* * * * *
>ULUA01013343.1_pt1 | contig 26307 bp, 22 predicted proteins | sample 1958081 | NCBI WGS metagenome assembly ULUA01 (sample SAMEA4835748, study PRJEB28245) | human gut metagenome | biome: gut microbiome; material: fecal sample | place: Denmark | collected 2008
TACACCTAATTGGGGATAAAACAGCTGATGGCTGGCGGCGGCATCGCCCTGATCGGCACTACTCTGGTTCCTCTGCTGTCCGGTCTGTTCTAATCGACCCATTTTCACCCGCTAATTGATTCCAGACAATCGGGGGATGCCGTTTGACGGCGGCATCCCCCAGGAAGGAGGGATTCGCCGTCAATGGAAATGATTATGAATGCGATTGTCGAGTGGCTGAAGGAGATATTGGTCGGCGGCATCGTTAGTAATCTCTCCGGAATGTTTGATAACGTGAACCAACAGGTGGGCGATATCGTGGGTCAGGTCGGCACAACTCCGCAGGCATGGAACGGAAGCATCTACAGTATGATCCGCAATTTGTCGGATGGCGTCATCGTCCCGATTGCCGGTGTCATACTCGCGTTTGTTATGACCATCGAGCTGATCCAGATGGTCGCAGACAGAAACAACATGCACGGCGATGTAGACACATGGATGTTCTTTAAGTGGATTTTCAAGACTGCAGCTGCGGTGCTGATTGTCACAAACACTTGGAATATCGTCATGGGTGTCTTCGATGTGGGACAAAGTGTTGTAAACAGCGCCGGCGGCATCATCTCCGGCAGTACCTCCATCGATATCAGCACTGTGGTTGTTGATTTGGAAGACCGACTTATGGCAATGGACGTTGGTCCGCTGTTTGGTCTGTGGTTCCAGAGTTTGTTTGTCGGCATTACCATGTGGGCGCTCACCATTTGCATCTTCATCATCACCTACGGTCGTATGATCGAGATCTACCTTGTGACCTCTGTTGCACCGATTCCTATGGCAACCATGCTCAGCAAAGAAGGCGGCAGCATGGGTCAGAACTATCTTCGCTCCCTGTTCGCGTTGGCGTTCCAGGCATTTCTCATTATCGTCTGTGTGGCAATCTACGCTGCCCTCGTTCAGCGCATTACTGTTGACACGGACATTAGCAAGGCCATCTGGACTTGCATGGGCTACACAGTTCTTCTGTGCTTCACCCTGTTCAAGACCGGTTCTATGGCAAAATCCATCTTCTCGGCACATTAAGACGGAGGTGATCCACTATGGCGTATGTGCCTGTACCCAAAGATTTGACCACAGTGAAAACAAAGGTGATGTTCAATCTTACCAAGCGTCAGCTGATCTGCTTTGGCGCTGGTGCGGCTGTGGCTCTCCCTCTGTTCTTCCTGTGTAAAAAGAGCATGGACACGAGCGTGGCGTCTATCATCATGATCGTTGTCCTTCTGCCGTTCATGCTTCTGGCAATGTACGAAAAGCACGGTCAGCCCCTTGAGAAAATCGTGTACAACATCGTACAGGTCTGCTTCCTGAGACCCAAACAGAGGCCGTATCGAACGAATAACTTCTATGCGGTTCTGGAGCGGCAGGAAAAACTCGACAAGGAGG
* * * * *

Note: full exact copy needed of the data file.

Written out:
>ULUA01013343.1_pt1 | contig 26307 bp, 22 predicted proteins | sample 1958081 | NCBI WGS metagenome assembly ULUA01 (sample SAMEA4835748, study PRJEB28245) | human gut metagenome | biome: gut microbiome; material: fecal sample | place: Denmark | collected 2008
TACACCTAATTGGGGATAAAACAGCTGATGGCTGGCGGCGGCATCGCCCTGATCGGCACTACTCTGGTTCCTCTGCTGTCCGGTCTGTTCTAATCGACCCATTTTCACCCGCTAATTGATTCCAGACAATCGGGGGATGCCGTTTGACGGCGGCATCCCCCAGGAAGGAGGGATTCGCCGTCAATGGAAATGATTATGAATGCGATTGTCGAGTGGCTGAAGGAGATATTGGTCGGCGGCATCGTTAGTAATCTCTCCGGAATGTTTGATAACGTGAACCAACAGGTGGGCGATATCGTGGGTCAGGTCGGCACAACTCCGCAGGCATGGAACGGAAGCATCTACAGTATGATCCGCAATTTGTCGGATGGCGTCATCGTCCCGATTGCCGGTGTCATACTCGCGTTTGTTATGACCATCGAGCTGATCCAGATGGTCGCAGACAGAAACAACATGCACGGCGATGTAGACACATGGATGTTCTTTAAGTGGATTTTCAAGACTGCAGCTGCGGTGCTGATTGTCACAAACACTTGGAATATCGTCATGGGTGTCTTCGATGTGGGACAAAGTGTTGTAAACAGCGCCGGCGGCATCATCTCCGGCAGTACCTCCATCGATATCAGCACTGTGGTTGTTGATTTGGAAGACCGACTTATGGCAATGGACGTTGGTCCGCTGTTTGGTCTGTGGTTCCAGAGTTTGTTTGTCGGCATTACCATGTGGGCGCTCACCATTTGCATCTTCATCATCACCTACGGTCGTATGATCGAGATCTACCTTGTGACCTCTGTTGCACCGATTCCTATGGCAACCATGCTCAGCAAAGAAGGCGGCAGCATGGGTCAGAACTATCTTCGCTCCCTGTTCGCGTTGGCGTTCCAGGCATTTCTCATTATCGTCTGTGTGGCAATCTACGCTGCCCTCGTTCAGCGCATTACTGTTGACACGGACATTAGCAAGGCCATCTGGACTTGCATGGGCTACACAGTTCTTCTGTGCTTCACCCTGTTCAAGACCGGTTCTATGGCAAAATCCATCTTCTCGGCACATTAAGACGGAGGTGATCCACTATGGCGTATGTGCCTGTACCCAAAGATTTGACCACAGTGAAAACAAAGGTGATGTTCAATCTTACCAAGCGTCAGCTGATCTGCTTTGGCGCTGGTGCGGCTGTGGCTCTCCCTCTGTTCTTCCTGTGTAAAAAGAGCATGGACACGAGCGTGGCGTCTATCATCATGATCGTTGTCCTTCTGCCGTTCATGCTTCTGGCAATGTACGAAAAGCACGGTCAGCCCCTTGAGAAAATCGTGTACAACATCGTACAGGTCTGCTTCCTGAGACCCAAACAGAGGCCGTATCGAACGAATAACTTCTATGCGGTTCTGGAGCGGCAGGAAAAACTCGACAAGGAGG